This historic fictional volume was published in 1860. Excerpts from the book's Introduction: The following narrative tells its own sad tale; but will its moral sink deeply in the hearts of the people of this Union who are now called upon to admit Deseret into this brotherhood of States? The people of Utah, strengthened by numbers until the pop- ulation now reaches upward oThis historic fictional volume was published in 1860. Excerpts from the book's Introduction: The following narrative tells its own sad tale; but will its moral sink deeply in the hearts of the people of this Union who are now called upon to admit Deseret into this brotherhood of States? The people of Utah, strengthened by numbers until the pop- ulation now reaches upward of 77,000 inhabitants, have prepared their Constitution, and will, ere this work reaches the hands of the reader, have presented it to Congress, asking for admission as a State. Ere that admission is granted we conjure every man who has respect for humanity and for progress, to pause over this little record of one history, and then, multiplying it by tens of thousands, say if he can find it in his heart to fellowship with such a moral monster as Deseret now is, and will continue to be under the laws and Constitution which she has pre- scribed for herself. ................................................. Repulsive as slavery appears to us, we can but deem polygamy a thing more loathsome and poison- ous to social and political purity. Half-civilized States have ceased its practice as dangerous to hap- piness, and as outraging every instinct of the bet- ter nature within every breast ; and as ages rolled away they left the institution behind as one of the relics of barbarism which marked the half-developed state of man as a social being. Its last remaining shadow now rests upon the Turk, and he, profiting by the ex- ample of his sultan, is gradually casting it aside, and soon will stand forth as a monogamist. And thus it bade fair to die out, and woman and society bade fair to come forth clad in a nobility of moral purity, which should, indeed, seem like the livery of heaven. Who could have prophesied that in republican Amer- ica the lie should be given to that promise, and that the atrocity, protected by the strong arm of govern- ment, should become once more a power for evil? Excerpts from the book: It was the first day of June, and Margaret Fletcher's wedding-day. She was to be married in the evening, and all the afternoon she sat alone in her chamber. It was a small, low room in the upper half- story of the old farm house ; but it was pleasant despite of its smallness. Its window looked over the rose-bushes and pinks in the front yard, across the road, to the meadow and woodland beyond, and to the blue line of the sea lying in the distance. "Within, all wore that look of order and neatness which spoke the purity of the maiden's tastes. The curtains of dimity at the window and around the toilet-table were newly hung and deco- rated with sprays of myrtle and rose-buds. The fine linen pillow-casings and handsome counter- panes were exquisitely white; a dress of snowy Indian lawn, a pair of satin slippers, and two or three simple adornments for the robe lay upon the bed. Guiltless of a knowledge of French per- fumery, Margaret had strewn rose-leaves over the bridal attire and throughout the room. She sat at the casement, her head leaned into her hand, looking off in the direction of the ocean, but seeing only the dream-land of the future in which her thoughts were wandering. ...............................................................................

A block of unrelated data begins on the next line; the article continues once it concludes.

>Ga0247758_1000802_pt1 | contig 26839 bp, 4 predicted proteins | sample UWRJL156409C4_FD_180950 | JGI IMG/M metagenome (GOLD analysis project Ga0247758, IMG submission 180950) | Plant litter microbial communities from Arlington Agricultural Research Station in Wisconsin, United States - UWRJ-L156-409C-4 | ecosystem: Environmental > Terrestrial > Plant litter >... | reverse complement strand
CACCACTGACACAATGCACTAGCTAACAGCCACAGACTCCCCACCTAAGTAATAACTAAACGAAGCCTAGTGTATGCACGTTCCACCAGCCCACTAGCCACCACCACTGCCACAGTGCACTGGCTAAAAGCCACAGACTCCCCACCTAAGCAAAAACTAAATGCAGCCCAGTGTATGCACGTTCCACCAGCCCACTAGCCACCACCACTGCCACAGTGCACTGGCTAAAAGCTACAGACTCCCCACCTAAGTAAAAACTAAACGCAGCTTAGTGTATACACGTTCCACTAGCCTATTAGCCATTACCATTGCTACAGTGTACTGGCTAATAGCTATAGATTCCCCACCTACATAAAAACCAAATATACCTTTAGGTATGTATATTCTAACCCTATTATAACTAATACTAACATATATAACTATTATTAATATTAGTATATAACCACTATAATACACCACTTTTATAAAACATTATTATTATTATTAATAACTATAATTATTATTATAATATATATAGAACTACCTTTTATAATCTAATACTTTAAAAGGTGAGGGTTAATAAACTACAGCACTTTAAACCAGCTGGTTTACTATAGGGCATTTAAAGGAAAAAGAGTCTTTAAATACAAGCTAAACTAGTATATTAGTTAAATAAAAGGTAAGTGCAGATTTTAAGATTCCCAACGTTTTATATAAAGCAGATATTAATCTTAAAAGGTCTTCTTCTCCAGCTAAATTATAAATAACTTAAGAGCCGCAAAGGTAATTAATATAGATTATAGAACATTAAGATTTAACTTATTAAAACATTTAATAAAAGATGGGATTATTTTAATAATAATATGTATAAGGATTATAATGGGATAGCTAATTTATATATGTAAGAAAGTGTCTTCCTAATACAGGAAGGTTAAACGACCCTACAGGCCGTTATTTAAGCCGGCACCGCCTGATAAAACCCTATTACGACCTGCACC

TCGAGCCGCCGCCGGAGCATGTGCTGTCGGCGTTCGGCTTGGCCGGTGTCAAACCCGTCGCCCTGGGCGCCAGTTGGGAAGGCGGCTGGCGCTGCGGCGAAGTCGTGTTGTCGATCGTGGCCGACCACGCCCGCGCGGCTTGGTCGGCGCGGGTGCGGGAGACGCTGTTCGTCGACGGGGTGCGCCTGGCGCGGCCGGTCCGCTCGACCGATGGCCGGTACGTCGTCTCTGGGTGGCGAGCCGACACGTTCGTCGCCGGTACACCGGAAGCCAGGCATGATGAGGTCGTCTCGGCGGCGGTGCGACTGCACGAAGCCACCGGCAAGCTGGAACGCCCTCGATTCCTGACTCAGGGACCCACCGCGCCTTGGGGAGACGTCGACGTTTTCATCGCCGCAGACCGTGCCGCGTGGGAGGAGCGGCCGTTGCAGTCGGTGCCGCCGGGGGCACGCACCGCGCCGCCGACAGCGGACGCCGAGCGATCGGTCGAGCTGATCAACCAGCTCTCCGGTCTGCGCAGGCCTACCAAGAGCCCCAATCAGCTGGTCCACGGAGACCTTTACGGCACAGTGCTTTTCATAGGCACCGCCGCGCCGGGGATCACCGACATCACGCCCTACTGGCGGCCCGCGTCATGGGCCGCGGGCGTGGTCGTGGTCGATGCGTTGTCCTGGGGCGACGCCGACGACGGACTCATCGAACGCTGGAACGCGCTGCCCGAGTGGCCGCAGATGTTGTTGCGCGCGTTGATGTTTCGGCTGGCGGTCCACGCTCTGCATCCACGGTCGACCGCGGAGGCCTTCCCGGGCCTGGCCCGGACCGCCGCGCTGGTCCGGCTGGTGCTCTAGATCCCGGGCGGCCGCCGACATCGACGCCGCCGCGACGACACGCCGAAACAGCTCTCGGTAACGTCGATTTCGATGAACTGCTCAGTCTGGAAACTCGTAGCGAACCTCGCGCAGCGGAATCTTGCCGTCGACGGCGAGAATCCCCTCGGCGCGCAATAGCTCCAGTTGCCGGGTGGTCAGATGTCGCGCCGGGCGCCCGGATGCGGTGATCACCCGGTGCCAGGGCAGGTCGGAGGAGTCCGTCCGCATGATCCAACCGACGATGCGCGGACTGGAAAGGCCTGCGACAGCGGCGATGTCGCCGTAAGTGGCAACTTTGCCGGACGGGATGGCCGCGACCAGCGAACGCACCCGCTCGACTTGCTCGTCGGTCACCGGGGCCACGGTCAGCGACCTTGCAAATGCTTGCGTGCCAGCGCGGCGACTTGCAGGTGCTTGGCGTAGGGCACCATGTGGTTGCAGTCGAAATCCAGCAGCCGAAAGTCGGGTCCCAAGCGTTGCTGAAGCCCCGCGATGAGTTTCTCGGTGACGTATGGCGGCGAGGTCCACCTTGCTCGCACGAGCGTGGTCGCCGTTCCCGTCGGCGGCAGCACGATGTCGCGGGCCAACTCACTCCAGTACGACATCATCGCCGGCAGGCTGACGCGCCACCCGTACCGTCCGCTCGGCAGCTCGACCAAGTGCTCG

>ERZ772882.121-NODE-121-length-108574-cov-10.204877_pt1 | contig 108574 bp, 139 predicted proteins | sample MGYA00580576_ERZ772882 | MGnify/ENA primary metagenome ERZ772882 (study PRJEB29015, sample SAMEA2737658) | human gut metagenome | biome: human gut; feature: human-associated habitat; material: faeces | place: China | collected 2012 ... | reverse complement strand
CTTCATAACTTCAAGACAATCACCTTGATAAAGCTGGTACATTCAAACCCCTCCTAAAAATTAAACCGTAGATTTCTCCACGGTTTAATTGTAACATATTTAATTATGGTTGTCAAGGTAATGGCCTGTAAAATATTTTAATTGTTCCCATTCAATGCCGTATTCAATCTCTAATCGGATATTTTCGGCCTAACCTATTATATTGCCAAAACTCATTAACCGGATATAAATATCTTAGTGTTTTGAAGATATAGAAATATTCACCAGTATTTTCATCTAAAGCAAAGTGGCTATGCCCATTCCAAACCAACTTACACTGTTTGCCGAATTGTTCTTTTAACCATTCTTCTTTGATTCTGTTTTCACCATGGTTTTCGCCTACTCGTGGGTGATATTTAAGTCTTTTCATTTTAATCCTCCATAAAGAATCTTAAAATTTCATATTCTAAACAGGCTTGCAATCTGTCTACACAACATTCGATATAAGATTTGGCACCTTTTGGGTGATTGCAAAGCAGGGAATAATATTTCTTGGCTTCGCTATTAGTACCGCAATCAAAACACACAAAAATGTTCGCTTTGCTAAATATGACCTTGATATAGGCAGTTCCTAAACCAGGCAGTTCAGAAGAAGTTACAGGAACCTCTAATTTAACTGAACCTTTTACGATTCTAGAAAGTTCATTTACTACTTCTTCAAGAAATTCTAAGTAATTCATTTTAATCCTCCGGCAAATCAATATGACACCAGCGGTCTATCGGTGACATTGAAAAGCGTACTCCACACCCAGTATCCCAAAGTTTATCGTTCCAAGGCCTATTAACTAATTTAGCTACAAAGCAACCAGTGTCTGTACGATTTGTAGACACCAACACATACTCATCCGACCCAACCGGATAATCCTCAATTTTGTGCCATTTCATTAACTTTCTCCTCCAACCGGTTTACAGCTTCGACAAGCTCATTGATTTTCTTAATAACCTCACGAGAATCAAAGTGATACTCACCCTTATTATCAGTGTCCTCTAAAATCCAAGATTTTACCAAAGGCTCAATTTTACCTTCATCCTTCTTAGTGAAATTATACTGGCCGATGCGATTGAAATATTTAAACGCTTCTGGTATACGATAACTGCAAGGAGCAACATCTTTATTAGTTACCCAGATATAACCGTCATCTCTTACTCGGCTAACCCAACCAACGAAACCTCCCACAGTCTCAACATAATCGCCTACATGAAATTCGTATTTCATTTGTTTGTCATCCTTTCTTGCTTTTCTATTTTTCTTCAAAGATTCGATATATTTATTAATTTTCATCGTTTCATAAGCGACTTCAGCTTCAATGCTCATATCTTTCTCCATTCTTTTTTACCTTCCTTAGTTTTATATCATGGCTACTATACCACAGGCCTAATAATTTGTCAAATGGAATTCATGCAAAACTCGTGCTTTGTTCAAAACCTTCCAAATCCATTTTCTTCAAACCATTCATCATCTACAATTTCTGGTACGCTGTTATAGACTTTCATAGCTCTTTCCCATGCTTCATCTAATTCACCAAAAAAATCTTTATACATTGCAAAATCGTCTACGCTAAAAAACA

|Title||:||lives of female mormons a narrative of facts stranger than fiction|
|Format Type||:||Kindle Edition|
|Number of Pages||:||334 Pages|
|Status||:||Available For Download|
|Last checked||:||21 Minutes ago!|
lives of female mormons a narrative of facts stranger than fiction Reviews
An emotional and dramatic 19th century account of the evils of polygamy. Polygamy has long been associated with serious problems: the repression of women, which this book addresses; underage girls too young to give legal consent forced into marriage with older men; and young men driven from their communities by older men competing for the available females. In this case, Metta Victor has some personal experience since her mother was born into a Mormon family. In 1850 the author's own aunt, Araminta Maria Woodworth, was living in Utah and was the second of her husband's five wives. With the exception of the Mormons, polygamy has never been accepted by Americans of northern and western European descent and has always been associated by them with Middle Eastern harems and Muslims in Asia, and Africa. In 1862, Lincoln signed into law a federal anti-bigamy bill but it was not enforceable in the Utah Territory. In 1874, Congress strengthened the anti-polygamy laws to limit the power of Mormons over the justice system in Utah.